This week and, I’m guessing over the next two months, investors will be looking for safe haven investments or ways to protect their portfolios. “Protection,” in this case, can mean not taking as big go a hit as the S&P 500. Whether it be in stocks, bonds, cash, gold or fill in the blank. Even in your mattress.
Why, you ask? I’ve always believed that anxiety and fear to be the two main obstacles to making money or rational thinking, especially in a bear market during which most retirement and trading accounts are stuffed with individual stocks (large and small caps). And both emotions — anxiety and fear — were likely heightened this weekend when President Donald Trump on Saturday asked Americans to brace for the toughest two weeks we have seen during the coronavirus pandemic.
“We are coming up onto a time that’s going to be very horrendous, probably a time like we haven’t seen in this country,” Trump said. White House health adviser Dr. Anthony Fauci said that the COVID-19 death toll in the United States could range from 100,000 to 240,000 — if social distancing is maintained. But in an effort to give some glimmer of hope and optimism to Americans, the President said, “We will move heaven and earth to safeguard our great American citizens.”
I have no doubt the President believes this. But that doesn’t mean the stock market will react positively in the interim. What does all of this mean for your investments and your money, particularly as the national shutdown strengthens its hold on the U.S. economy? Friday’s jobs report from the Department of Labor showed that the U.S. lost 701,000 jobs, breaking a decade-long streak of job gains. Economists had been looking for a decline of only 10,000 jobs.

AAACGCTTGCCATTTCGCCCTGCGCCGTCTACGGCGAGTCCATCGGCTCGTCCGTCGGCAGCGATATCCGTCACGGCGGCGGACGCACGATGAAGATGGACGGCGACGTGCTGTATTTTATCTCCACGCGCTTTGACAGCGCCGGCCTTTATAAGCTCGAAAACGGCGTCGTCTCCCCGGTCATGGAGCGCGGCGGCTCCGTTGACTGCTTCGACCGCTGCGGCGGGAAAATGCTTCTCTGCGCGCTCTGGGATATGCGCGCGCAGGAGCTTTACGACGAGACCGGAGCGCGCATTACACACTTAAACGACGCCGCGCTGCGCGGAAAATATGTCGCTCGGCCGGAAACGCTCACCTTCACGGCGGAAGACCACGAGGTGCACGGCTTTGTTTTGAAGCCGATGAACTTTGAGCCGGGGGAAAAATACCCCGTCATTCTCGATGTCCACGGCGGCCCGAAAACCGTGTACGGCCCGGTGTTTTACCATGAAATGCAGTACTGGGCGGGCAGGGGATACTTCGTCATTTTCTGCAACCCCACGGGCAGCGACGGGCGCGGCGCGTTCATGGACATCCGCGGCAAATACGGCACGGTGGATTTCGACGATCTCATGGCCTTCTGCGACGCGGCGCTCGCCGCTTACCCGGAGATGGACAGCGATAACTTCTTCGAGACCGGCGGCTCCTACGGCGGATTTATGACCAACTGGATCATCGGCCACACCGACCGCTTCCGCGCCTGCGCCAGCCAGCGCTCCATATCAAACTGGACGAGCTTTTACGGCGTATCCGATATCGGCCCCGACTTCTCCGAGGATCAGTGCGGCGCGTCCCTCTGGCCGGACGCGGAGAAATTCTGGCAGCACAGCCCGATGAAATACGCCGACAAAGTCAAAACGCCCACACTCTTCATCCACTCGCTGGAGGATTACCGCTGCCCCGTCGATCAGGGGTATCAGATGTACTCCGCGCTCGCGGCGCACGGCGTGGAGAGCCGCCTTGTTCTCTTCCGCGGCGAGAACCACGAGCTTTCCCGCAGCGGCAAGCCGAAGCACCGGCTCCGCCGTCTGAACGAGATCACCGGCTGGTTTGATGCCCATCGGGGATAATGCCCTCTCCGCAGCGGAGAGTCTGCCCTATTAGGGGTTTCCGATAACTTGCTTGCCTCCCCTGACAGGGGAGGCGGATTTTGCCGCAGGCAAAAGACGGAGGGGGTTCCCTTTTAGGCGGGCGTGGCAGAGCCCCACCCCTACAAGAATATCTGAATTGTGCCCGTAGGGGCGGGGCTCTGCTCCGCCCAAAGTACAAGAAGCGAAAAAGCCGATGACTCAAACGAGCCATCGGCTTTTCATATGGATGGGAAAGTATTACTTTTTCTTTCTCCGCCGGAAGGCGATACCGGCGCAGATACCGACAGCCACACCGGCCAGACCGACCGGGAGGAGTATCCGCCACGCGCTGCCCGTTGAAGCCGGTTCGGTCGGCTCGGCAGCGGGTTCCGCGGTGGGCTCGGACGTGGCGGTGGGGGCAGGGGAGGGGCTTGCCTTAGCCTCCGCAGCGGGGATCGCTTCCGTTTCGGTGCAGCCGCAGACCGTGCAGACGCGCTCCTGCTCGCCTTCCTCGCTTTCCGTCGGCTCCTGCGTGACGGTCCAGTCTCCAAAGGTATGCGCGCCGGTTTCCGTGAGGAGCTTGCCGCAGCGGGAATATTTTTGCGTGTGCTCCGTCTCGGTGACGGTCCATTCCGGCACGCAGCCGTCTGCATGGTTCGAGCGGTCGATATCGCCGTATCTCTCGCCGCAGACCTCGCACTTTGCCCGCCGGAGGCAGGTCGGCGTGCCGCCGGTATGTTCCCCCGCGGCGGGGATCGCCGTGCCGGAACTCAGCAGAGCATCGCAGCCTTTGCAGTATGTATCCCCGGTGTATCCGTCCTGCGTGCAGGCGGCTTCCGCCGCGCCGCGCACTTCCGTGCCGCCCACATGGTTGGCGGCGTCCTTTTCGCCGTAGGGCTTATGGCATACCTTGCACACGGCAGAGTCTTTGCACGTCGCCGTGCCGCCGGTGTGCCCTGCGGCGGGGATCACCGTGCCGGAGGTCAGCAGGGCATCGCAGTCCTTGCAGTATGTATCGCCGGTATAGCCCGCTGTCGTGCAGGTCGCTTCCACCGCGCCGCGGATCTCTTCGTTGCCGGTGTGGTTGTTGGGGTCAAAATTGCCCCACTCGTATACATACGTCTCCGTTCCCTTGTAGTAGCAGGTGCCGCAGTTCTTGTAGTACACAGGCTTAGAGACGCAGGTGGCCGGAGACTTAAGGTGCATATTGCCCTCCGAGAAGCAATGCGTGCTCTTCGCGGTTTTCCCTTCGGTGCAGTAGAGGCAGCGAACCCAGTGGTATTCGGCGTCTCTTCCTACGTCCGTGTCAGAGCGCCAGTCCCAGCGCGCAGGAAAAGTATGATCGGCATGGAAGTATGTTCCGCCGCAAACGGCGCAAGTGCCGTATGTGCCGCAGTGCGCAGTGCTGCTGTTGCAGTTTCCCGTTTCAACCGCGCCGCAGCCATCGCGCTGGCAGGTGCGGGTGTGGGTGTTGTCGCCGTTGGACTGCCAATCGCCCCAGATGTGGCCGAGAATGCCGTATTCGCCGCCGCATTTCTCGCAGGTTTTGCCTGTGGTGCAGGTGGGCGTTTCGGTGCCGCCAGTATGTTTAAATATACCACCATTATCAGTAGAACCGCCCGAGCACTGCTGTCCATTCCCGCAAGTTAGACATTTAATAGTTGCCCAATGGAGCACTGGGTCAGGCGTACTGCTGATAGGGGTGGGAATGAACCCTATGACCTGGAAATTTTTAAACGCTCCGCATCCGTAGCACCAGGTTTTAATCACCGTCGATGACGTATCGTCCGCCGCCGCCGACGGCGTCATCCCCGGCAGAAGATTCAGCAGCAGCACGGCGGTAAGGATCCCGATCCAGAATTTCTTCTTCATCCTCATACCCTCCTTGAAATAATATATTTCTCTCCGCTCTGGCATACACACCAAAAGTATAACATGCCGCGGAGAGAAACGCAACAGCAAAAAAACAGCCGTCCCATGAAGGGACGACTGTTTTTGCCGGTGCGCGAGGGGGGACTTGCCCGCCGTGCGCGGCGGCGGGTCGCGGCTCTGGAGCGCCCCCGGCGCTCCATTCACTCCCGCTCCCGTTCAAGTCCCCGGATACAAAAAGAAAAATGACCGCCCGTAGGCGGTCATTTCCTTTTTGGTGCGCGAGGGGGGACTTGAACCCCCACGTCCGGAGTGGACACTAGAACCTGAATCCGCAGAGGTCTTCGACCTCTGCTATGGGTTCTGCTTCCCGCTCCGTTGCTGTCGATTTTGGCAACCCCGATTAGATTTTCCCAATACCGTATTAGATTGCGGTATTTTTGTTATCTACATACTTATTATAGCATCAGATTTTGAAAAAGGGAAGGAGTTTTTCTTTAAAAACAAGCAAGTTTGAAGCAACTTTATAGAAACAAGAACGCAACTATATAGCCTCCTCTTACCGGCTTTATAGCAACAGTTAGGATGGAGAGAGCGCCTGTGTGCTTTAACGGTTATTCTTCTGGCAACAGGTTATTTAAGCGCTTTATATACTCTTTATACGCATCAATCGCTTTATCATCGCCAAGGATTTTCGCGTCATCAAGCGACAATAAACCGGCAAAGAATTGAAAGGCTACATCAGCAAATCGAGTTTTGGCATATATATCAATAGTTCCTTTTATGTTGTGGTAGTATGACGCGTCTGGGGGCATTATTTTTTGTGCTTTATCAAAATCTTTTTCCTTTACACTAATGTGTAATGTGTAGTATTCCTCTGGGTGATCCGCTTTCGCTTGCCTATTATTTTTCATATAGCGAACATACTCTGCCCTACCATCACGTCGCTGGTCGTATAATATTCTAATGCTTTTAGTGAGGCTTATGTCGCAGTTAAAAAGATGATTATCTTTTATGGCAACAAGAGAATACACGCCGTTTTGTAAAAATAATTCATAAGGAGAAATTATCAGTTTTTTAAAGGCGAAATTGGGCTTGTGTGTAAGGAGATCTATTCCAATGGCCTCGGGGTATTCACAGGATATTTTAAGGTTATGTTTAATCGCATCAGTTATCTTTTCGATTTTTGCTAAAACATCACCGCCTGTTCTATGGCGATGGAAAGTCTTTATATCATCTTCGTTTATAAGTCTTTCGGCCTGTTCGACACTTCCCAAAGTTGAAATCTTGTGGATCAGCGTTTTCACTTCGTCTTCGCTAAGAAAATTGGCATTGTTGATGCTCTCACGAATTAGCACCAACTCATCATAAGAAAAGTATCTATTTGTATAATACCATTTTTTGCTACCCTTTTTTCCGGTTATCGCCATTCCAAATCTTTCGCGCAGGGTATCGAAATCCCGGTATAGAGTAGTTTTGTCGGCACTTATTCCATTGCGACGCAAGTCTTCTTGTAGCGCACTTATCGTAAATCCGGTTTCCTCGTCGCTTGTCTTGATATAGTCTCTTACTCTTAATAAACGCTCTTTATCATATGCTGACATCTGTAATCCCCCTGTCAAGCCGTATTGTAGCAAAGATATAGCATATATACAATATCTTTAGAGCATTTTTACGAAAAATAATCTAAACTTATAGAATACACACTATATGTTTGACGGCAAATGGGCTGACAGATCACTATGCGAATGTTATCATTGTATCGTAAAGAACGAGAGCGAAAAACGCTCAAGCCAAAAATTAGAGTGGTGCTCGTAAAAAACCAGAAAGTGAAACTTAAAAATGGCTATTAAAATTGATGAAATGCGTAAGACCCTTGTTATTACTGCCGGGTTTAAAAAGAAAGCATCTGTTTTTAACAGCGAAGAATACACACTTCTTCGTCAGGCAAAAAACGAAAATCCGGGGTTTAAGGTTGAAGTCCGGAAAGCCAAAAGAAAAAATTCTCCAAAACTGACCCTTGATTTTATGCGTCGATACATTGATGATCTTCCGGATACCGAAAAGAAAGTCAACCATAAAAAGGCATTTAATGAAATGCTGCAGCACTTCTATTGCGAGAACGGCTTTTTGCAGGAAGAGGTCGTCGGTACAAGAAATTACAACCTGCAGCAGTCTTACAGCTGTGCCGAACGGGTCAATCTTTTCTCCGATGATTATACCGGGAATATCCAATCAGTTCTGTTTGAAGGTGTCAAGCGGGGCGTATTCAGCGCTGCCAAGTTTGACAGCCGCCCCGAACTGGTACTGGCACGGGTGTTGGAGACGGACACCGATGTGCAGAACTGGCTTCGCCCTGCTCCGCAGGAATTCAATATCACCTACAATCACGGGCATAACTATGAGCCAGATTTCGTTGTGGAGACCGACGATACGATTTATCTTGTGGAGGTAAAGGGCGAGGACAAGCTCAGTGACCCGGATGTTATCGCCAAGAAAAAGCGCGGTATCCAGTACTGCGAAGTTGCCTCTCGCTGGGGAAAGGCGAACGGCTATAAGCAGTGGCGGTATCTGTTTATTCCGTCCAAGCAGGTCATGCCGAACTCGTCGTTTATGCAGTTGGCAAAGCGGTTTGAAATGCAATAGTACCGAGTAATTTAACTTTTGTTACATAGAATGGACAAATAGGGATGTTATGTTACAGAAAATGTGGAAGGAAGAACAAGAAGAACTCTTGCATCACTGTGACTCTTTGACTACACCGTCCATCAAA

The jobs report confirmed two things that we’ve already known: The U.S. economy was doing exceptionally well, some might say “steamrolling,” before the coronavirus pandemic. It also confirmed our greatest fear: The coronavirus impact has been total devastation to the U.S. economy — like a like a swing of a baseball bat to a piñata. On the news, the Dow declined by more than 360 points, the S&P 500 fell by more than 38 points, while the Nasdaq lost more than 114 points.
But wait: The White House is now telling us we have not yet seen the worst, which makes the investment situation, and our ability to react to information, even more unsettling. Note that the jobs report on Friday arrived on the heels of market having already capped off its worst quarter since 2008. The S&P 500 index closed down 20% for the quarter, while the Dow closed down more than 23% for the quarter. By all accounts, stocks are incredibly cheap.
The other day I mentioned names within the consumer staples sector that have bucked the trend, including Clorox (CLX), which is up 13% year to date, while the S&P 500 is down 23%. The rush to stock up on things like toilet paper and hand sanitizer has also boosted Walmart (WMT). The center of the grocery aisles is also doing well, where names like ConAgra (CAG), Campbell’s Soup (CPB), Kraft Heinz (KHC) and Hormel (HRL) look like safe havens. Given that each of these names pay decent yields, I’m betting they will continue to be safe havens amid continued social distancing mandates.
That said, keep in mind that bear markets can outlast all optimism and not bottom out until there is total capitulation. Will we have to re-test the March lows to bottom? To prepare, I’ve begun to re-examine my cash position. I’m thinking about taking some losses to build cash to be ready to pounce for if/when total capitulation hits. As for safe havens? I’m shopping in center of the grocery aisles, looking for yield and raising cash.
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